• These moves, while in some ways measured and temporary, suggest that OFAC is willing to further reduce sanctions on Venezuela should the Maduro regime continue to take concrete steps towards a democratic process. While sanctions normally serve as “sticks” to punish and force hostile governments, individuals, or nations to action, these general licenses are “carrots” to incentivize the Maduro regime to continue on its path towards electoral reform, and may serve as an example to other foreign actors who are the target of sanctions to demonstrate how progress can be met with sanctions relief. Secretary of State Antony Blinken noted that the U.S. was acting “consistent with our longstanding commitment to provide U.S. sanctions relief in response to concrete steps toward competitive elections and respect for human rights and fundamental freedoms.”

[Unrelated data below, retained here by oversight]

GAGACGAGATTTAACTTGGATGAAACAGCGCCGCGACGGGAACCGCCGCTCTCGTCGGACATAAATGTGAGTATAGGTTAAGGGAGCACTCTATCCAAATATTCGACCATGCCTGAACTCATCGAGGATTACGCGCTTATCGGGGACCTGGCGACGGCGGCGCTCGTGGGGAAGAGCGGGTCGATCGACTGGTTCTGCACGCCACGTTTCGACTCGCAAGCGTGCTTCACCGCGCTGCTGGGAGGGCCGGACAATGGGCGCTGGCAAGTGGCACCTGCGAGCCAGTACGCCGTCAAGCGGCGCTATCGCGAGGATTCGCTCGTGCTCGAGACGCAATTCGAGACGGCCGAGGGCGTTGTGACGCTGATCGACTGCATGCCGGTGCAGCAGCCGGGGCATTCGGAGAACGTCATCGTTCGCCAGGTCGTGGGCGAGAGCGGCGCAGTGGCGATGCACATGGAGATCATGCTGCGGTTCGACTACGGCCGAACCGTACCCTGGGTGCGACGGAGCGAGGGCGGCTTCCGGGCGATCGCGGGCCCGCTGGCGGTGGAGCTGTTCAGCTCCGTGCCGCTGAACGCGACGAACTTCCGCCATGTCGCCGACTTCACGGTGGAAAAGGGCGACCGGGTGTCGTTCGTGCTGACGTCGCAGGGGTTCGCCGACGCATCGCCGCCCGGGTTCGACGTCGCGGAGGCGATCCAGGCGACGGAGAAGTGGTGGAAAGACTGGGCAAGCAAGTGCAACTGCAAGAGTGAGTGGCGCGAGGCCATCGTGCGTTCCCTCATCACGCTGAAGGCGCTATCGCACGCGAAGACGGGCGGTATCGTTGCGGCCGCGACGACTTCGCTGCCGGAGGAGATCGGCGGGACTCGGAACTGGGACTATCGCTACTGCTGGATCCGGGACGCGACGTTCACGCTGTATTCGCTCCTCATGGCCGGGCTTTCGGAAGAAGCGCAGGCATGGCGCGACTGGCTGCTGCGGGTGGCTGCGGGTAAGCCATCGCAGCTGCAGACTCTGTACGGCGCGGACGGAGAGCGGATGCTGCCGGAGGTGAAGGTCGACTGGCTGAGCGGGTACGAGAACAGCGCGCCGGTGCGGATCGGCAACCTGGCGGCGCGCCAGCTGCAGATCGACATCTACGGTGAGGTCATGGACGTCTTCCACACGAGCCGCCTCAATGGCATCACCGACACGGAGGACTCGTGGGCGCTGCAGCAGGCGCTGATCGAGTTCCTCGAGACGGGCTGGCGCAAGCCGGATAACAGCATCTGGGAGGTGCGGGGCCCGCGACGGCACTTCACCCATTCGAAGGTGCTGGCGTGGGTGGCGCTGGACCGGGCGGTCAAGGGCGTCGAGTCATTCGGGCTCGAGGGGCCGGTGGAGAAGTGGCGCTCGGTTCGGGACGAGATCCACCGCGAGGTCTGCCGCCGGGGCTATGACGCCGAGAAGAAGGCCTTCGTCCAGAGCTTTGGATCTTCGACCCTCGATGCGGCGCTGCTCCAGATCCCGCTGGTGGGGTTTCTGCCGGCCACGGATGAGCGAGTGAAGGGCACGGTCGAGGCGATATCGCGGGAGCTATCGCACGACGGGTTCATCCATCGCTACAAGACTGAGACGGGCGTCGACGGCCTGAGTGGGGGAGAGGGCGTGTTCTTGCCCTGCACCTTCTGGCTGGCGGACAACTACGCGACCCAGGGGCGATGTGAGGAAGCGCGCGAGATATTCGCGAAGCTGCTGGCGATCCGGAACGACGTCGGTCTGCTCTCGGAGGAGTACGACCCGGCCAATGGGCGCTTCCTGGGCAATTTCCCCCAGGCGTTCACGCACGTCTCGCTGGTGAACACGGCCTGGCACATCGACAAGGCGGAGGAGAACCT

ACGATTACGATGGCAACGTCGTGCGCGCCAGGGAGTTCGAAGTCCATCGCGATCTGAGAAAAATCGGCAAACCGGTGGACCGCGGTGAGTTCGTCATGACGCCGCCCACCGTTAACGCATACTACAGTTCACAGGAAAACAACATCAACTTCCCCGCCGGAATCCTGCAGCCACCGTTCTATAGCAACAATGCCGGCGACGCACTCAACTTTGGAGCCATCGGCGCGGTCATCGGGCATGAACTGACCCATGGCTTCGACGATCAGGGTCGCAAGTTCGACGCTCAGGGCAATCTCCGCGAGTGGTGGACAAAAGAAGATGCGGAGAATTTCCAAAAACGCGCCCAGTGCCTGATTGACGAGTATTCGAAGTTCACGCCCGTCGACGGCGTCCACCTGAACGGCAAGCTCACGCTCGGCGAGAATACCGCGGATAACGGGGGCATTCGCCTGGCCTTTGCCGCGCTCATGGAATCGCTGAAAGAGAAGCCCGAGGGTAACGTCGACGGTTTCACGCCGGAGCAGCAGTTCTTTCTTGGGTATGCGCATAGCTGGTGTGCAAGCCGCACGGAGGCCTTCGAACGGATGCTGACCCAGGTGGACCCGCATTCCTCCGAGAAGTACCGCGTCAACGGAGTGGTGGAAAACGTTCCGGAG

The general licenses are limited to certain sectors. Companies should continue to remain vigilant of sanctions risk when transacting with Venezuela. Sanctions on the Government of Venezuela, including certain Venezuelan financial institutions, largely remain in place. Transactions with any Russian-Venezuelan joint ventures, even in the oil and gas sector, remain prohibited as the U.S. Government’s apparent incentive to allow Venezuelan oil to reenter the global economy is not meant to ease any restrictions on the Russian oil market. Lastly, transactions with blocked persons in Venezuela continue to be prohibited unless authorized within the text of the newly issued general licenses. FAQs promulgated in conjunction with the new licenses further emphasize that sanctions restrictions remain in effect with regard to these and other transactions.

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Practice Areas

Global Trade Controls

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Image: Scott M. Flicker
Scott M. Flicker

Partner, Litigation Department

Image: Tom Best
Tom Best

Partner, Litigation Department

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Talya Hutchison

Associate, Litigation Department

Image: Bethany Krystek
Bethany Krystek

Associate, Corporate Department